Get Geared Up For A Major Mountain Walk
Many of the best trekking holidays in the world involve climbing – or walking up – mountains. The landscapes in these high-altitude locations can be breathtaking (in more ways than one!) but there are things you can do to prepare for your trip and, hopefully, ensure you get the most out of it.
The first thing to remember with altitude sickness is that it affects everyone differently and the most effective way to combat it is through gradual acclimatisation. The majority of tour operators will allow for this in any itinerary that involves walking or climbing at height. However, there are some steps you can take that, while not guaranteed to prevent altitude sickness, are certainly likely to help. So, here’s a bit of advice to ensure you can plan ahead for an amazing hiking holiday.
Being fit and healthy won’t mean you’ll escape altitude sickness altogether, but it will definitely make the walking easier. The reason why high altitude affects people is the lack of oxygen in the air as you climb further. This has an impact on all the natural processes in your body and will mean you have to work harder to maintain the same level of activity. Unfortunately, there’s no magic machine in the gym that can help you get used to this, but ensuring your body can cope with periods of aerobic exercise – like running or cycling – will definitely alleviate the strain. If you’re not used to training, take it slowly by only exercising for 20-30 minutes and gradually increase both the length and intensity of your workout. You’ll be amazed at the difference you notice over the course of a few months. If you’ll be carrying most of your kit with you, add in one session a week where you train with weights to strengthen your body, especially your leg muscles as they’ll take a lot of the strain. It’s also worth planning a few long, hilly walks before you set off, to get you used to hiking all day and to give you a chance to practice tackling both up and downhill trails. Spread these out across your training regime and by the time you’re getting ready to pack, you should notice a real difference in your performance.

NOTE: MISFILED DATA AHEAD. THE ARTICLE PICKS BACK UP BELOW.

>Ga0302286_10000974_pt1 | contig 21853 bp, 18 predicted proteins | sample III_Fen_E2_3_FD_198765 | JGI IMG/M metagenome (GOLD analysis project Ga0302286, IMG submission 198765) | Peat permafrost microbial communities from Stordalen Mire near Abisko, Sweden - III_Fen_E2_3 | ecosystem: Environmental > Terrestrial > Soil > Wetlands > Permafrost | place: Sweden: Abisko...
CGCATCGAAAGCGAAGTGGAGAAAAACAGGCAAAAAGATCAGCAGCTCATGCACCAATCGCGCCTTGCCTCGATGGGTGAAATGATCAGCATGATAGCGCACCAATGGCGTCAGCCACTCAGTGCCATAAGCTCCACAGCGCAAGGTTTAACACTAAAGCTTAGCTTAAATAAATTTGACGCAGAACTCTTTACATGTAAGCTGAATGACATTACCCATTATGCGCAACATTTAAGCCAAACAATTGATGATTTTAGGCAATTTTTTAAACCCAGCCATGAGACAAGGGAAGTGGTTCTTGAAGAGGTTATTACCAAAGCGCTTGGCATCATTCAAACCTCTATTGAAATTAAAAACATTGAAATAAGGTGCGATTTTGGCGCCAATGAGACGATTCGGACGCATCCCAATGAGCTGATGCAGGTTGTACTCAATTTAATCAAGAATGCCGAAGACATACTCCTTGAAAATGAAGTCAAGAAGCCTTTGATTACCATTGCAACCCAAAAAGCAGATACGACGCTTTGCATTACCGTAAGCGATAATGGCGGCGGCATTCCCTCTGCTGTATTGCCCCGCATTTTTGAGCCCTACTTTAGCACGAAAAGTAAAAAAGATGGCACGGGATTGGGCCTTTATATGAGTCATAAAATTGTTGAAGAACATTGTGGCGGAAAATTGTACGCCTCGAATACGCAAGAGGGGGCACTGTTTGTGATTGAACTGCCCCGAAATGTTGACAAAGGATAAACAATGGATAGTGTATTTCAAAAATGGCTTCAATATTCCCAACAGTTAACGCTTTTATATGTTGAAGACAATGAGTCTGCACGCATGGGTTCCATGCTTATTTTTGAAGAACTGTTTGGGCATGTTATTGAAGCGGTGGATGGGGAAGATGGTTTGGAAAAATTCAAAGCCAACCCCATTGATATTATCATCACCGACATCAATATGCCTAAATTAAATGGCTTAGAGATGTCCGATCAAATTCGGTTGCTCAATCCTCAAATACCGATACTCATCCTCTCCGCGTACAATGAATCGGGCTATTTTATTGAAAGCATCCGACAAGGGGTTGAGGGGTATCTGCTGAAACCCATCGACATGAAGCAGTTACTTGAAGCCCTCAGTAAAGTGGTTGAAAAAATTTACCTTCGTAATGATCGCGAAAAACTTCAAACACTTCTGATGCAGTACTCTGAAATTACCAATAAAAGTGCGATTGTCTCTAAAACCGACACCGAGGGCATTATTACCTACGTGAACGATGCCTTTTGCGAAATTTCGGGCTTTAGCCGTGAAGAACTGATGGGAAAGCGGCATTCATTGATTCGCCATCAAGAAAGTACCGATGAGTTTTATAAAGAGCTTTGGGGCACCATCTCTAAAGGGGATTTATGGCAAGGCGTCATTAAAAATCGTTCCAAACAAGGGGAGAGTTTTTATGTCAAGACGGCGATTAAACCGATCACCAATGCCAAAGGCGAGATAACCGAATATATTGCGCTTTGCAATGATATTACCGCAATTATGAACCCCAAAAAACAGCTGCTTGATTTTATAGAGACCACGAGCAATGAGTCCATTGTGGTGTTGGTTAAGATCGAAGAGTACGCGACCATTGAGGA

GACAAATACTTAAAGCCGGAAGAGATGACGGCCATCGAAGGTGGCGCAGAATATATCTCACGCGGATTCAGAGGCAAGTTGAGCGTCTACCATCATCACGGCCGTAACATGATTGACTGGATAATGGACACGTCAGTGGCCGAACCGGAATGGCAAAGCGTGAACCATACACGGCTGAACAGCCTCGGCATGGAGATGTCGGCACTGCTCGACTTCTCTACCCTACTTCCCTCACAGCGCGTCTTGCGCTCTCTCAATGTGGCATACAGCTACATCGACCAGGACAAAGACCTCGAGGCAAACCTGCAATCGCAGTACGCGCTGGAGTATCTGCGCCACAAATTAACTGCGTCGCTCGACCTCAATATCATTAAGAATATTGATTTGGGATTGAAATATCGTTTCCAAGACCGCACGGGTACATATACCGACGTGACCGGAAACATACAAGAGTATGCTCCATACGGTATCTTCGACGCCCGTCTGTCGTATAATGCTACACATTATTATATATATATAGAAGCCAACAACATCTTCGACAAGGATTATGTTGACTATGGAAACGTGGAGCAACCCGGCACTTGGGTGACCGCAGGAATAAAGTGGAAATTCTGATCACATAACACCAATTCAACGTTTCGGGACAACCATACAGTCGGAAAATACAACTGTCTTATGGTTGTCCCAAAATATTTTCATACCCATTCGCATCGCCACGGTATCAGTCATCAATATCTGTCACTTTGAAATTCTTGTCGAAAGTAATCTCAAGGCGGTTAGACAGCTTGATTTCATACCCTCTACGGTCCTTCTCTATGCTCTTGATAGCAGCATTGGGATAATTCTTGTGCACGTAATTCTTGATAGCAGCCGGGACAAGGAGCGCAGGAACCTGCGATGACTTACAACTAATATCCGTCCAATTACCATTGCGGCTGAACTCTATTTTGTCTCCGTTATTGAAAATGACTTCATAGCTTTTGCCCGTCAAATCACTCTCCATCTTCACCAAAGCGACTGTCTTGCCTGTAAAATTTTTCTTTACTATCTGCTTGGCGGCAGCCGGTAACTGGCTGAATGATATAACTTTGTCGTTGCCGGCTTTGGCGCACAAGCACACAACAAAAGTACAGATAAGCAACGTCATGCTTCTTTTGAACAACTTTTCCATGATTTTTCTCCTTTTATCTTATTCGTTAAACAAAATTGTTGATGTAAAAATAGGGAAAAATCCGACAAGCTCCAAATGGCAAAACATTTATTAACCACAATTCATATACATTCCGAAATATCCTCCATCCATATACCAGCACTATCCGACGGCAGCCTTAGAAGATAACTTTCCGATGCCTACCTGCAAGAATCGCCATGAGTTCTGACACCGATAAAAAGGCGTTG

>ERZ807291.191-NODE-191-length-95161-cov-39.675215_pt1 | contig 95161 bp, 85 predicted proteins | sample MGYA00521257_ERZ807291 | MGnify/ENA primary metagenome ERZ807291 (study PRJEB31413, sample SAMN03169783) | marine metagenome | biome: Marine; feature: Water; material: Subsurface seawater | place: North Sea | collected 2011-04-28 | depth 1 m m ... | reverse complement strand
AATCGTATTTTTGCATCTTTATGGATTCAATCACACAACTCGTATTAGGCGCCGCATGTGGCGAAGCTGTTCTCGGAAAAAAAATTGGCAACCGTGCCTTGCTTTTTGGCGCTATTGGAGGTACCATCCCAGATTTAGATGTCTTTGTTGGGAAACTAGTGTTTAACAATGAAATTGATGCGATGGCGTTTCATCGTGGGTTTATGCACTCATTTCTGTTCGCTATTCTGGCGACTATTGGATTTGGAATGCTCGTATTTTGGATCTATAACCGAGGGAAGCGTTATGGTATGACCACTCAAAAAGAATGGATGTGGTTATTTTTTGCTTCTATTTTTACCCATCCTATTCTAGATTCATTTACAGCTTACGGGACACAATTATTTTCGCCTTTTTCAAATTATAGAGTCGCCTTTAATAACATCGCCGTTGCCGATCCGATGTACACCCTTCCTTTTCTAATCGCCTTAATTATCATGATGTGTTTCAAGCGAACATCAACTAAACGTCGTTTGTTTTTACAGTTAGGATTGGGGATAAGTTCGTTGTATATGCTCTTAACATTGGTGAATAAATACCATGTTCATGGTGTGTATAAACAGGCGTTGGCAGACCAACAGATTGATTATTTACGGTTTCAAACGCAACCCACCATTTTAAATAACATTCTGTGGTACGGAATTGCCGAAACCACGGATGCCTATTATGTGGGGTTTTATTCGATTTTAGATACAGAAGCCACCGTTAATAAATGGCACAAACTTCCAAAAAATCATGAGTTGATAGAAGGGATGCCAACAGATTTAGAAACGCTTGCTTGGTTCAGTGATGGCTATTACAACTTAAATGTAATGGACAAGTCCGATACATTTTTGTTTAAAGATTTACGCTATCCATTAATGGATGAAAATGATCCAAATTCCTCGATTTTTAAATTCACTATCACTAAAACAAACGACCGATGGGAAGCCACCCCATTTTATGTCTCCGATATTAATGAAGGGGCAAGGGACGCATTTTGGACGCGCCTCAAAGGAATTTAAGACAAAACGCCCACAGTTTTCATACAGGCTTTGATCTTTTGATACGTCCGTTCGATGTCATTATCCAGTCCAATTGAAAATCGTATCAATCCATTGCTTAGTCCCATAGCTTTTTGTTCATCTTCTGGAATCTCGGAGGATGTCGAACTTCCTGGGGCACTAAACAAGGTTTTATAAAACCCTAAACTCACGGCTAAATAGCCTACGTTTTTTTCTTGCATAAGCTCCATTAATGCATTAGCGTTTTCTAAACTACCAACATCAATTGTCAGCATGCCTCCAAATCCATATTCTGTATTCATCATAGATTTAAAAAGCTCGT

Get Into A Rhythm
Pushing yourself too hard and too fast when walking at altitude will do you no favours at all and is likely to make you ill. Trekking at a steady pace is key, so force yourself to slow down and take smaller strides than you’re used to. This will help stop your body working too hard and ensure it can cope with the lower oxygen levels in the air as you walk.
This might sound obvious, but drinking lots of water is essential on any walking trip and even more so when you’re at high altitudes. Plan ahead to ensure you have a large enough water bottle or container for the trek you’re doing and find out whether there will be stations where you can refill throughout each day. A good way to combat dehydration is to mix rehydration salts in with your drink. These work by helping your body replace the electrolytes and fluid lost over the course of a day. Glucose is included in the solution because this stimulates water and electrolyte absorption in the intestine, so you get more benefit from your drink.